Tort Law Victim Fault: Contributory and Comparative Negligence, Assumption of Risk, and Duties to Trespassers The B < PL if precaution is not taken is a necessary rather than sufficient condition for the precaution to be efficient: a precaution that would do the trick at lower cost would be more efficient. Since many accidents can be prevented at lower cost by victims than by injurers, the law must be careful not to impair the incentives of potential victims to take efficient precautions. Ex.: A PL of \$1000 can be avoided by defendant at cost of \$100 but by plaintiff at cost of \$50. The efficient solution is to make the plaintiff liable by refusing to allow her to recover damages from the defendant.

Tort Law Victim Fault: Contributory and Comparative Negligence, Assumption of Risk, and Duties to Trespassers Tort damages are not always fully compensatory. To the extent they fall short, potential victims will have an incentive to take precautions even if their failure to do so would not cut down their entitlement. Traditional Common Law approach (i.e., contributory negligence) has been to (i) ask whether the defendant has been negligent; and (ii) if he has been, ask whether the plaintiff has been negligent. If yes, the plaintiff loses.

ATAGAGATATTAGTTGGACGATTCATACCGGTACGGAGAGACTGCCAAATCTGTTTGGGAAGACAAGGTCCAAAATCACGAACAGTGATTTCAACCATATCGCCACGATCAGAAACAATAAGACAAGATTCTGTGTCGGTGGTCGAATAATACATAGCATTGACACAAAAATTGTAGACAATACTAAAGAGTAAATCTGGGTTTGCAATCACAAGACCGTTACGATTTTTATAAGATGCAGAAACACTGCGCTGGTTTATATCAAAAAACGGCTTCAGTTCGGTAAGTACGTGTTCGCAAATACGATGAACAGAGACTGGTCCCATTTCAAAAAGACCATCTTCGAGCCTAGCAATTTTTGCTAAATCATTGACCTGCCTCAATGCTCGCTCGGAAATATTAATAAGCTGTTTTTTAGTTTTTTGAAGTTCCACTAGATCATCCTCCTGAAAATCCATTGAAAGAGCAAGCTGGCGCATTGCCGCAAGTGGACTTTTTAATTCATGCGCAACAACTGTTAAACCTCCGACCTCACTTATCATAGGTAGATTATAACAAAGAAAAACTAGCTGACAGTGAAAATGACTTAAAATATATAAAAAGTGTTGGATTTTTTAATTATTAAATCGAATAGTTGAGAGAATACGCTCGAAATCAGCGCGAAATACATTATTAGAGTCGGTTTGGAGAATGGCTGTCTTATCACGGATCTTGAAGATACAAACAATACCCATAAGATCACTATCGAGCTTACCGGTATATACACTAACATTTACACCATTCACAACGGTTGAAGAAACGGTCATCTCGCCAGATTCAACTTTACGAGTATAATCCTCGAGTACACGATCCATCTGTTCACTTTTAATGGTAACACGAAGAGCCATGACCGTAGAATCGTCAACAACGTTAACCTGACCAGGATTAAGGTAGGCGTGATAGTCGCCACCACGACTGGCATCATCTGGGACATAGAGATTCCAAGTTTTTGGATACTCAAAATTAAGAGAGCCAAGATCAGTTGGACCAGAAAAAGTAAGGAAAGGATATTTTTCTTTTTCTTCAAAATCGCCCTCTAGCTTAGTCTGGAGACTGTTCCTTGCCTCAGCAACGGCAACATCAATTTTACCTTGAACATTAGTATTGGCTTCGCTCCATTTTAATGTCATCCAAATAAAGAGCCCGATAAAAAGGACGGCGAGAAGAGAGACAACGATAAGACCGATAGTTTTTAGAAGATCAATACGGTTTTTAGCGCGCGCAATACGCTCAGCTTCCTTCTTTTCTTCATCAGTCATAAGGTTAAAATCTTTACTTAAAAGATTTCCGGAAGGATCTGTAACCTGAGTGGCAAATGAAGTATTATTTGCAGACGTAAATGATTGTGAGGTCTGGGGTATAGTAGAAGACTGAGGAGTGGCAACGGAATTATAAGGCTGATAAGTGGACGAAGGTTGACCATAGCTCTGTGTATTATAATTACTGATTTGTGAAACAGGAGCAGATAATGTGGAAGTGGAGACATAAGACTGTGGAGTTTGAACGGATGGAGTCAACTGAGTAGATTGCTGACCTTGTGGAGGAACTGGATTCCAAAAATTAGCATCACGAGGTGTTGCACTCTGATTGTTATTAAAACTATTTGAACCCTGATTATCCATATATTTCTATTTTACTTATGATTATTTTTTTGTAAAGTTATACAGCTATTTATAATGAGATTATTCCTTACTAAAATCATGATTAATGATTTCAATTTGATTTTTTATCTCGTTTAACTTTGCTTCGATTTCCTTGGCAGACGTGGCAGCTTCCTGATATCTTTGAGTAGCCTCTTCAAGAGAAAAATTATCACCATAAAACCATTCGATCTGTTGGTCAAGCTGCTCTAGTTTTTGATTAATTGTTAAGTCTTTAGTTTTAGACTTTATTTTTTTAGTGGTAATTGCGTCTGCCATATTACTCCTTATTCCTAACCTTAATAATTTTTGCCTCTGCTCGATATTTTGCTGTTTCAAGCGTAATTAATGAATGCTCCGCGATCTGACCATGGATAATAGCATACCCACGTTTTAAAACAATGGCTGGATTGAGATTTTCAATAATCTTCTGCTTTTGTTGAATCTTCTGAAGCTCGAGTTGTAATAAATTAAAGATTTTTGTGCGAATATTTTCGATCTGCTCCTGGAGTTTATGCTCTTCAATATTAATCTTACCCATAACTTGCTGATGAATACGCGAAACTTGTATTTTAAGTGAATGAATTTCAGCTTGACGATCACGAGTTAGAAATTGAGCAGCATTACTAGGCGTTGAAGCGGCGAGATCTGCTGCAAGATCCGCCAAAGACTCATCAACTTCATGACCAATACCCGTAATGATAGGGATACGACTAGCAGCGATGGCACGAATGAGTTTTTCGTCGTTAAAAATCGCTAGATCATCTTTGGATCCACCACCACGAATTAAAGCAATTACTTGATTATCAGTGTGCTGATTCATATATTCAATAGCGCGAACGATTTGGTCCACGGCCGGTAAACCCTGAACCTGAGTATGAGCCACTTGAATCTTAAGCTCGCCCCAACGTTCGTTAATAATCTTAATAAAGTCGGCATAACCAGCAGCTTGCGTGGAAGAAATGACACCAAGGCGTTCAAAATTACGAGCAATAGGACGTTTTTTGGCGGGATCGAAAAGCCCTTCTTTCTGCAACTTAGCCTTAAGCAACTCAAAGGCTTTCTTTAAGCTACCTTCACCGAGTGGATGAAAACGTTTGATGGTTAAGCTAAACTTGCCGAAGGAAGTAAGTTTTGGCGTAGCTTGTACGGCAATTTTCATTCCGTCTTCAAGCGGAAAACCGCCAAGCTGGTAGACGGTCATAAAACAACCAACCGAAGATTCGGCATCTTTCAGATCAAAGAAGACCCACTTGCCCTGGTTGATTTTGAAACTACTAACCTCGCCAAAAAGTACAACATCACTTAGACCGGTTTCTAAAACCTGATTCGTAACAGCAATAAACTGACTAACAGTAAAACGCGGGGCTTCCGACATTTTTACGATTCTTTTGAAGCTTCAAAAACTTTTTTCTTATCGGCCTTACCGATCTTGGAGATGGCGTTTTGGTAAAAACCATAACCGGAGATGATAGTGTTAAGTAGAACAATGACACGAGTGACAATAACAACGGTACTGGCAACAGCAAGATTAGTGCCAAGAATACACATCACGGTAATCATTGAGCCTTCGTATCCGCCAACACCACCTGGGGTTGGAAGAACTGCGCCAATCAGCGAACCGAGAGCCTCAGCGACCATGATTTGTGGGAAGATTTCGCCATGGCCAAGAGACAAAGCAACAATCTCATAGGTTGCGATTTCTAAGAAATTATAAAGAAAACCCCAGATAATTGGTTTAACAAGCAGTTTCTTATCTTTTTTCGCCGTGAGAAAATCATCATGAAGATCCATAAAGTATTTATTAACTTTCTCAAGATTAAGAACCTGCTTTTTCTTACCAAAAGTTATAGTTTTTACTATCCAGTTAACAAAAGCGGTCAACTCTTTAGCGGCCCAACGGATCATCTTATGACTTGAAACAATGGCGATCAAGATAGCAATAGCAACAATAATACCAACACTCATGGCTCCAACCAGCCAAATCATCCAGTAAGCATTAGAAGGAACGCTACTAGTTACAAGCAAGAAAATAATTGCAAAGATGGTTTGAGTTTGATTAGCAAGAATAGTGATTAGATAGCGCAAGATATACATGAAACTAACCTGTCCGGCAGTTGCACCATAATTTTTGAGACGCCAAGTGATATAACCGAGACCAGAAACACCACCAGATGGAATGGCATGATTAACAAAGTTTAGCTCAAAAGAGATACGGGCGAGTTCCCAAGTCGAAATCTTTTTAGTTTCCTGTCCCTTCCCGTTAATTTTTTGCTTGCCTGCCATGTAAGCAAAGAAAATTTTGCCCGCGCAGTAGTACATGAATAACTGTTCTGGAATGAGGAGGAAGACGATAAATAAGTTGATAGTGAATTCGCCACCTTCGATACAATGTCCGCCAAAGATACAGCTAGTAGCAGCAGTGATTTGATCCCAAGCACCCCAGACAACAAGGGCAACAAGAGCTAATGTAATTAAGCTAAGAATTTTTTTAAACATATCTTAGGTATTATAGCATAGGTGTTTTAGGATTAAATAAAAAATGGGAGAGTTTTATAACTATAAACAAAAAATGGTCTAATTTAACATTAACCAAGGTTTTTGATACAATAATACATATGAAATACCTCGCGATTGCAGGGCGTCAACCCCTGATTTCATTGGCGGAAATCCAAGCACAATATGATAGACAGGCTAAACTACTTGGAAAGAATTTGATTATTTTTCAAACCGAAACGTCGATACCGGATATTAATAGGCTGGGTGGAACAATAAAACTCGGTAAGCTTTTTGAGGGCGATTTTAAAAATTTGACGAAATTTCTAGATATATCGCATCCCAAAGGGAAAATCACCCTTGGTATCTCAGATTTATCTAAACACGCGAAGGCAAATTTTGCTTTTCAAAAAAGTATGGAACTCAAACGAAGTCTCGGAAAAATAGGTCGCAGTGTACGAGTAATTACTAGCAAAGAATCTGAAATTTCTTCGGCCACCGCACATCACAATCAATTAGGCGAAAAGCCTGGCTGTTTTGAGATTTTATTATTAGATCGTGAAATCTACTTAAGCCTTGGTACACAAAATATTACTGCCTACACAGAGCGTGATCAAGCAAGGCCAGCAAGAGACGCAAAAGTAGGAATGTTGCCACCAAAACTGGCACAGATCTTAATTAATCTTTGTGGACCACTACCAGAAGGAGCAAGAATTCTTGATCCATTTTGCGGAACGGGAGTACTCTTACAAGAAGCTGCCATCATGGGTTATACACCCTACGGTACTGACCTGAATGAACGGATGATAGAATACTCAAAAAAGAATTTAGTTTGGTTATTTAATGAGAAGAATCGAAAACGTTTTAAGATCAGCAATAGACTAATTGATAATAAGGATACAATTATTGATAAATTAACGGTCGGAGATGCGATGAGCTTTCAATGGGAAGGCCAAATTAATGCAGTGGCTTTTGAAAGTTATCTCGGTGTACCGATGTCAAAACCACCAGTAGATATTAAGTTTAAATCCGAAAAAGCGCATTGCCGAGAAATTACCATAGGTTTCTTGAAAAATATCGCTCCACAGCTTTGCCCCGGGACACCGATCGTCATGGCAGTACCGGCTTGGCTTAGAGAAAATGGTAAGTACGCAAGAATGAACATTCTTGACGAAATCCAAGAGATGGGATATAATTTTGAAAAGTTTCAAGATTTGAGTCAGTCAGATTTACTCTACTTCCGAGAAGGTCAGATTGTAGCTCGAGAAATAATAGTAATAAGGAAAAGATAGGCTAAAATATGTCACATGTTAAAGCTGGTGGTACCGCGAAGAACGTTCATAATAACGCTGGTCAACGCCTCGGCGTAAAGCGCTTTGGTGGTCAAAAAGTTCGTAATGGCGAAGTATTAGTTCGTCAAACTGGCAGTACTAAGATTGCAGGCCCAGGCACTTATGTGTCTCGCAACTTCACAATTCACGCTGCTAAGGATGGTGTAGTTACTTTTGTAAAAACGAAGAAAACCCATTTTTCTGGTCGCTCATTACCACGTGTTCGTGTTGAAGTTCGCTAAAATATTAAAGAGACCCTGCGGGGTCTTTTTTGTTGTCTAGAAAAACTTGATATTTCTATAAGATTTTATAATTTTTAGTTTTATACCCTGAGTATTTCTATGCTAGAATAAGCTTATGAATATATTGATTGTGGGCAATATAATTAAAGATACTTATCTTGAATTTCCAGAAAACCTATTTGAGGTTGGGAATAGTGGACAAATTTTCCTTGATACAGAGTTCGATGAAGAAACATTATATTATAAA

Tort Law Strict Liability Strict tort liability means that someone who causes an accident is liable for the victims damages even if the injurer could not have avoided inflicting the injury by exercise of due care. This has the same effects on safety as negligence liability, provided there is a defense of contributory negligence. If B < PL, the strictly liable defendant will take precautions to avoid the accident (just as under a negligence system) in order to reduce his net costs. Less obviously, if B > PL, the strictly liable defendant will not take precautions, just as under negligence. So even though he will have to pay the victims damages, the expected damages are less than the cost of avoidance, so avoidance does not pay.

Tort Law Strict Liability There are significant economic differences, however. One way to avoid a car accident is to drive more carefully, another is to drive less. Rarely will courts try to determine the optimal level of an accident-causing activity. So when a driver is in an accident, the court will not inquire as to whether the benefit of this one trip was equal to or greater than the costs including PL, or whether driving was truly cheaper than walking. This is just too difficult for a court to determine. Only if the benefits to the activity are obviously very slight will the court take note.